The statistics reveal a reality inconsistent with Mr. Trump's personal beliefs. The data indicates that foreigners commit crimes at the same rate as locals. And this actually makes a lot of sense. After all, since we are all human beings, it stands to reason that the same proportion of us would be susceptible to committing crimes regardless of where we happened to have been born.

Perhaps the reason some people hate foreigners has more to do with jobs. As the theory goes, foreigners steal jobs away from locals because foreigners are willing to perform the labor for wages that are far below a reasonable standard of living and thus are unacceptably low to locals.

Assuming this is true (even though the data is inconclusive), the erosion of living wages would indeed be a justifiable reason for locals to be discontent. The problem, however, is that the ire of locals should not be directed at the foreigners. It is not their fault. The foreigners are merely working for wages that are acceptable to them under a free-market system of bargaining.

Now, if the free-market system is being undermined by employers enriching themselves through exploiting foreign labor by paying below-market wages, then the solution to this problem would be to enact regulation in order to correct this imbalance in the market. The locals should be directing their energy toward their politicians, not toward the foreigners.

So as it turns out, it is difficult to see any sort of a justification for hating other human beings simply because they happen to be foreigners.

But yet, this hatred of foreigners is a very real phenomenon that occurs in human beings all around the world. This suggests that perhaps an evolutionary component is a factor here, and that some people have brains that are susceptible to immediately hating foreigners without any rational justification.

Well, it just so happens that chimpanzees, our close evolutionary species, possess this characteristic in spades. Chimps are extremely territorial, and when they encounter "foreign" chimps from different groups, they immediately become violent without provocation and attack each other viciously.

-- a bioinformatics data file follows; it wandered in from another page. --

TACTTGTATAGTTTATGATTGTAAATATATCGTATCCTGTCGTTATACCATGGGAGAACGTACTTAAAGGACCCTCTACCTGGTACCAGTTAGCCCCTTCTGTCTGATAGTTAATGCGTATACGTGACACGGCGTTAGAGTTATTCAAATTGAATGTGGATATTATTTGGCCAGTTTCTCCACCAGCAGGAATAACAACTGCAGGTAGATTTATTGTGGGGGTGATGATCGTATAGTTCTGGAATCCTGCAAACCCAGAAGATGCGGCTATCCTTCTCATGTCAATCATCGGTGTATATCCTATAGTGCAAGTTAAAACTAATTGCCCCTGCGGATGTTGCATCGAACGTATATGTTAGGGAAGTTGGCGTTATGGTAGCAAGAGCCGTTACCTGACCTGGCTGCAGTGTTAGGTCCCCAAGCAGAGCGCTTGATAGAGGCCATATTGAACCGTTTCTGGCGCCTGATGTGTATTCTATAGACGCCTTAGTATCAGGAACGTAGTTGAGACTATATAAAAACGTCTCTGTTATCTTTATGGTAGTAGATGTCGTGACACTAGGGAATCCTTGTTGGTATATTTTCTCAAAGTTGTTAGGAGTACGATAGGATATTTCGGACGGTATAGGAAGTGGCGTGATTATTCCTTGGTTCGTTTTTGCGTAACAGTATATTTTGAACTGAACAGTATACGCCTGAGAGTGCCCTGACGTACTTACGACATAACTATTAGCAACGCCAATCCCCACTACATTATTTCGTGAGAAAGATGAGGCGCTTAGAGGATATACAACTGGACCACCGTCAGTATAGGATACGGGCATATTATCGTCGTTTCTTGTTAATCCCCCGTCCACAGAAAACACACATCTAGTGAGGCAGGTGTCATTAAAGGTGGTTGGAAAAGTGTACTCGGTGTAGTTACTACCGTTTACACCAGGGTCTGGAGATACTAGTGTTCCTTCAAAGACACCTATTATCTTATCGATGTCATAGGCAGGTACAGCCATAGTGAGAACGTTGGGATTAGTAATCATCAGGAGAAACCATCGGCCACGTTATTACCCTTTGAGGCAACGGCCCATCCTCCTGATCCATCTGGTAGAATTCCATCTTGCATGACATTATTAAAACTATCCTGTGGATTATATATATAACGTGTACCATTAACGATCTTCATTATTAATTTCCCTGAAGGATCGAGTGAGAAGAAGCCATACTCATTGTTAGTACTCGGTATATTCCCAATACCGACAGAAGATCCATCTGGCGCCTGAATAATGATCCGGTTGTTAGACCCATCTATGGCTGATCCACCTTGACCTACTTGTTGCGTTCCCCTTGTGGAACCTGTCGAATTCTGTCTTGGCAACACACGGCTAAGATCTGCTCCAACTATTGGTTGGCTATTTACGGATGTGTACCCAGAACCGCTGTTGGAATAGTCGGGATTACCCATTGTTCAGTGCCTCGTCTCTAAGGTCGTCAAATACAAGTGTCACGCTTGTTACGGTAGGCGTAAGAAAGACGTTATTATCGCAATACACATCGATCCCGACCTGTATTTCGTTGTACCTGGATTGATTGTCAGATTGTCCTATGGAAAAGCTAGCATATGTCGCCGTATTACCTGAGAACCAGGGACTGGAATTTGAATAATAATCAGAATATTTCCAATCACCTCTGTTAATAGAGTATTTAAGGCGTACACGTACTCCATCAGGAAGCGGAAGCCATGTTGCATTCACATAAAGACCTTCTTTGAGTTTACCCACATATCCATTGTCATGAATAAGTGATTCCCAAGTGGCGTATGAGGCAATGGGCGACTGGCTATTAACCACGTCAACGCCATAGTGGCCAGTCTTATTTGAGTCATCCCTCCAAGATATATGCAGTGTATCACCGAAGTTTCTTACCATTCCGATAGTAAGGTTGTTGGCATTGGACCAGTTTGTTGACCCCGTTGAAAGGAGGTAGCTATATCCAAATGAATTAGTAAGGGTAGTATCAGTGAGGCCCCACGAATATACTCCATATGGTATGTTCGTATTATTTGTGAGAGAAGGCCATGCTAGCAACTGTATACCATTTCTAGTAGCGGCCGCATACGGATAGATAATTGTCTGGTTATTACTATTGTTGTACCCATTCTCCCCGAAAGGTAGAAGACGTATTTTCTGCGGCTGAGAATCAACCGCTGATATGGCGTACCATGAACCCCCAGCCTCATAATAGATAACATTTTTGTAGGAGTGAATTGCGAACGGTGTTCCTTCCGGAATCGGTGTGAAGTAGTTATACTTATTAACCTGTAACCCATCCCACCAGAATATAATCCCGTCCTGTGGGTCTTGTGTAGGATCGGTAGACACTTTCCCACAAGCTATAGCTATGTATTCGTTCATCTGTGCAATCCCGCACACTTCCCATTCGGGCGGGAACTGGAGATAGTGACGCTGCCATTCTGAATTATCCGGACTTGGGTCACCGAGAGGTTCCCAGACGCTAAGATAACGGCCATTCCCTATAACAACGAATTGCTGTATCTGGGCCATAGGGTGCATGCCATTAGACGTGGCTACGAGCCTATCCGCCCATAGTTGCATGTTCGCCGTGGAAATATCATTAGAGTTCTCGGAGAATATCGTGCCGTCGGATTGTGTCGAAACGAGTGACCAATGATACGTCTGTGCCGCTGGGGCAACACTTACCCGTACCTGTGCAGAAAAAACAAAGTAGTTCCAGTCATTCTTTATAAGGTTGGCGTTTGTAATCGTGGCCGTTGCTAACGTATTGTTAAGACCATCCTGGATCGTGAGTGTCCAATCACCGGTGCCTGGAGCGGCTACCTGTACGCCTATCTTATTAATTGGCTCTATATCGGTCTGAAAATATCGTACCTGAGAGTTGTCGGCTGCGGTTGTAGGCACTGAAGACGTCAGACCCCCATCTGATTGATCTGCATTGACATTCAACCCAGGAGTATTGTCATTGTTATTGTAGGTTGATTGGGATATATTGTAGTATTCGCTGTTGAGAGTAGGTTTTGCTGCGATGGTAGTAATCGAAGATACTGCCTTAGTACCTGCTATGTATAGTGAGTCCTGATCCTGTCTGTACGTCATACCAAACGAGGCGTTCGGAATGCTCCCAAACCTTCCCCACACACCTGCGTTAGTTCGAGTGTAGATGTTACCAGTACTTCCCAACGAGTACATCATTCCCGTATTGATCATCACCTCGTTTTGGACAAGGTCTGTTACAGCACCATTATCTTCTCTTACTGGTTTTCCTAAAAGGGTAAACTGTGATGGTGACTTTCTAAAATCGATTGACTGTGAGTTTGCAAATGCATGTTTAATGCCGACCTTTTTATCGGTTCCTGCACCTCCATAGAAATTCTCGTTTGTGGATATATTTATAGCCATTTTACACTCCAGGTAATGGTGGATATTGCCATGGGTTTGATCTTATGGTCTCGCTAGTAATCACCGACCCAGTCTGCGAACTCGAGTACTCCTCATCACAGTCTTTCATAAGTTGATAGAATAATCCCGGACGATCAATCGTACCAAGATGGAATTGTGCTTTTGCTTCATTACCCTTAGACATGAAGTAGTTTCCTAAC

Human beings, however, are far more advanced than chimps and have evolved the ability to form relationships with each other that are more complex than a simple binary perception of others as being either entirely friend or foe. We have developed the complex perception that even a foreigner might be a good person and our friend, while a local from within our own group might in fact be a bad person and our enemy.

As individuals, however, our brains are highly variable and have evolved or not evolved to greatly varying extents. Perhaps those who tend to be more extreme and immediately perceive foreigners as universal enemies have brains that are less evolved in this particular respect. Come to think of it, the prospect that the evolutionary development of Mr. Trump's brain may be closer to that of a chimpanzee would seem to explain quite a bit.

The good news for human beings is that this tendency in some people to hate foreigners can be diminished through shared experiences and enhanced awareness. As people spend time together and actually get to know each other, they realize that, hey, this foreigner is actually a pretty nice person. And as people become more aware of their own biases, they tend to take measures to overcome them.

This is great news because foreigners have a lot to offer by providing us with a rich cultural diversity and an enhanced appreciation of the world. Plus, it's just neat to know people from different cultures. And with the increasing trend toward globalization and the dissolving of borders, now is not a time for isolation and exclusion. This is an age for inclusion.

With only a tiny bit of mutual understanding, it seems that we can all just get along.